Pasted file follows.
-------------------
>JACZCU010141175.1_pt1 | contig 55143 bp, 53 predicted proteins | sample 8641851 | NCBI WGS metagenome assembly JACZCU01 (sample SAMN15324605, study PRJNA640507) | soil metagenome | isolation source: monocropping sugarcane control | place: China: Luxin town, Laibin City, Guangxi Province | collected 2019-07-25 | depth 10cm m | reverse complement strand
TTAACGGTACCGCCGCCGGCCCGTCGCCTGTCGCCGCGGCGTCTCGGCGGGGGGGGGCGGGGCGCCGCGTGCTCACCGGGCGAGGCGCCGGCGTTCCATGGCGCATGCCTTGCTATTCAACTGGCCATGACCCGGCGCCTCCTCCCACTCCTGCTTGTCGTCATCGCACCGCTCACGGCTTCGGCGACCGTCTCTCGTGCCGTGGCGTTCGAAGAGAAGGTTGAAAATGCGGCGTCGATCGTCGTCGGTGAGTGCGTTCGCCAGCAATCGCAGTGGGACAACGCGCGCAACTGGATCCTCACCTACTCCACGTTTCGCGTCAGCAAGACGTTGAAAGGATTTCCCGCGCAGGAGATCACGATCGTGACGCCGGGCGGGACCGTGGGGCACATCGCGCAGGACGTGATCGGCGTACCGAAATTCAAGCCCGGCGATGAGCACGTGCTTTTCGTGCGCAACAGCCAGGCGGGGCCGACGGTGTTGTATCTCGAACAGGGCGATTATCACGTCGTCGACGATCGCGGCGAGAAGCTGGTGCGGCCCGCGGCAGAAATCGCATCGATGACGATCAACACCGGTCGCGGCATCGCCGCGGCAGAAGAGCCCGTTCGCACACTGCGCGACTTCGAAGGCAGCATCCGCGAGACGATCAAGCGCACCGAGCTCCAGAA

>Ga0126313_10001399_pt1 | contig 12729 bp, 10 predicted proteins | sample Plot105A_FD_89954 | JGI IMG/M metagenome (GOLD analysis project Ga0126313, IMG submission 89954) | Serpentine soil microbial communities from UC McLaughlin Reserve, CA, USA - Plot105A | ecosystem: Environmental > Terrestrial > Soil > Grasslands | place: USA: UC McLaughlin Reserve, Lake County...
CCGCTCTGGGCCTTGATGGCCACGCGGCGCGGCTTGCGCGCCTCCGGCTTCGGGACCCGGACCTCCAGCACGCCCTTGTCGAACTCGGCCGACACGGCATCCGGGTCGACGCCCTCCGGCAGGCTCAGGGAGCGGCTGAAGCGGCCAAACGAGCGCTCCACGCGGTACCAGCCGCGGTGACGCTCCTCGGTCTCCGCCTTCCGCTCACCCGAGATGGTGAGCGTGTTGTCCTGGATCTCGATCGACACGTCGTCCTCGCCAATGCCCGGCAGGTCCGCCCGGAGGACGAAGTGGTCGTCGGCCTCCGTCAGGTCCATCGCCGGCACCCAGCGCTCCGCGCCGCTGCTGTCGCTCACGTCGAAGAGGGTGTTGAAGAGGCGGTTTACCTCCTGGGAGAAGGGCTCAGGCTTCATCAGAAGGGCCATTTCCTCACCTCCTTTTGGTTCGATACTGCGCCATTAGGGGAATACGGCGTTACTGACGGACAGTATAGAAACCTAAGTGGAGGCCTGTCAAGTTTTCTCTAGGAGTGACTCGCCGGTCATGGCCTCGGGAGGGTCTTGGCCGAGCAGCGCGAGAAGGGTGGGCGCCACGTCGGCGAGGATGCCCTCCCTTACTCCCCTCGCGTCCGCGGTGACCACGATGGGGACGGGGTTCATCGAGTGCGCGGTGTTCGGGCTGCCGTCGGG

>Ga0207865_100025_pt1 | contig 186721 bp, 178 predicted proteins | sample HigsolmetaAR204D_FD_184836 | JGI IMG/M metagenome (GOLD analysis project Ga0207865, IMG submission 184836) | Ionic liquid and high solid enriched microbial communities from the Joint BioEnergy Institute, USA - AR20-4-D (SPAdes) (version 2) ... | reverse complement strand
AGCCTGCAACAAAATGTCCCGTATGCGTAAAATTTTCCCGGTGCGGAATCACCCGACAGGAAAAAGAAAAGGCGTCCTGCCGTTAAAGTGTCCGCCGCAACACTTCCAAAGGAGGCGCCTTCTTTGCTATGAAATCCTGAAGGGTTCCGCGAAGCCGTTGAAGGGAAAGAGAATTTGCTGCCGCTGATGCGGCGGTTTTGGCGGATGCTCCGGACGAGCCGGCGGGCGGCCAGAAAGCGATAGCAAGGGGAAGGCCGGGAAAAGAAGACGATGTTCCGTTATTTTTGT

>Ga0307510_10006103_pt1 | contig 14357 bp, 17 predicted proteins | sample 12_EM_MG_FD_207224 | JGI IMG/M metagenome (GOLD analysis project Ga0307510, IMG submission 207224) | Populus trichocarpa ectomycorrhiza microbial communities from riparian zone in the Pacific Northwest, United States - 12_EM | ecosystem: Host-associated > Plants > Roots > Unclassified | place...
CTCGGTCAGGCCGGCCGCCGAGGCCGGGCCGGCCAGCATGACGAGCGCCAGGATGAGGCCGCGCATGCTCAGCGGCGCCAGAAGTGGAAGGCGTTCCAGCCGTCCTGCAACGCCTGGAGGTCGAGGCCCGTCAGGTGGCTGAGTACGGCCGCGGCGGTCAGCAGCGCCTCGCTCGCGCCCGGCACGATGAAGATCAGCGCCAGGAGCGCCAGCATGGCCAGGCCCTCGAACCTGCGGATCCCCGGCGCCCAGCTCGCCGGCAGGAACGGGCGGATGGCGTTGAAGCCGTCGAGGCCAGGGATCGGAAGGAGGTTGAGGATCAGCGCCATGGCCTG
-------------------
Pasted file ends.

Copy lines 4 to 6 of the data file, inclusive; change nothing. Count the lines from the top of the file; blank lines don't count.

CCGCTCTGGGCCTTGATGGCCACGCGGCGCGGCTTGCGCGCCTCCGGCTTCGGGACCCGGACCTCCAGCACGCCCTTGTCGAACTCGGCCGACACGGCATCCGGGTCGACGCCCTCCGGCAGGCTCAGGGAGCGGCTGAAGCGGCCAAACGAGCGCTCCACGCGGTACCAGCCGCGGTGACGCTCCTCGGTCTCCGCCTTCCGCTCACCCGAGATGGTGAGCGTGTTGTCCTGGATCTCGATCGACACGTCGTCCTCGCCAATGCCCGGCAGGTCCGCCCGGAGGACGAAGTGGTCGTCGGCCTCCGTCAGGTCCATCGCCGGCACCCAGCGCTCCGCGCCGCTGCTGTCGCTCACGTCGAAGAGGGTGTTGAAGAGGCGGTTTACCTCCTGGGAGAAGGGCTCAGGCTTCATCAGAAGGGCCATTTCCTCACCTCCTTTTGGTTCGATACTGCGCCATTAGGGGAATACGGCGTTACTGACGGACAGTATAGAAACCTAAGTGGAGGCCTGTCAAGTTTTCTCTAGGAGTGACTCGCCGGTCATGGCCTCGGGAGGGTCTTGGCCGAGCAGCGCGAGAAGGGTGGGCGCCACGTCGGCGAGGATGCCCTCCCTTACTCCCCTCGCGTCCGCGGTGACCACGATGGGGACGGGGTTCATCGAGTGCGCGGTGTTCGGGCTGCCGTCGGG

>Ga0207865_100025_pt1 | contig 186721 bp, 178 predicted proteins | sample HigsolmetaAR204D_FD_184836 | JGI IMG/M metagenome (GOLD analysis project Ga0207865, IMG submission 184836) | Ionic liquid and high solid enriched microbial communities from the Joint BioEnergy Institute, USA - AR20-4-D (SPAdes) (version 2) ... | reverse complement strand
AGCCTGCAACAAAATGTCCCGTATGCGTAAAATTTTCCCGGTGCGGAATCACCCGACAGGAAAAAGAAAAGGCGTCCTGCCGTTAAAGTGTCCGCCGCAACACTTCCAAAGGAGGCGCCTTCTTTGCTATGAAATCCTGAAGGGTTCCGCGAAGCCGTTGAAGGGAAAGAGAATTTGCTGCCGCTGATGCGGCGGTTTTGGCGGATGCTCCGGACGAGCCGGCGGGCGGCCAGAAAGCGATAGCAAGGGGAAGGCCGGGAAAAGAAGACGATGTTCCGTTATTTTTGT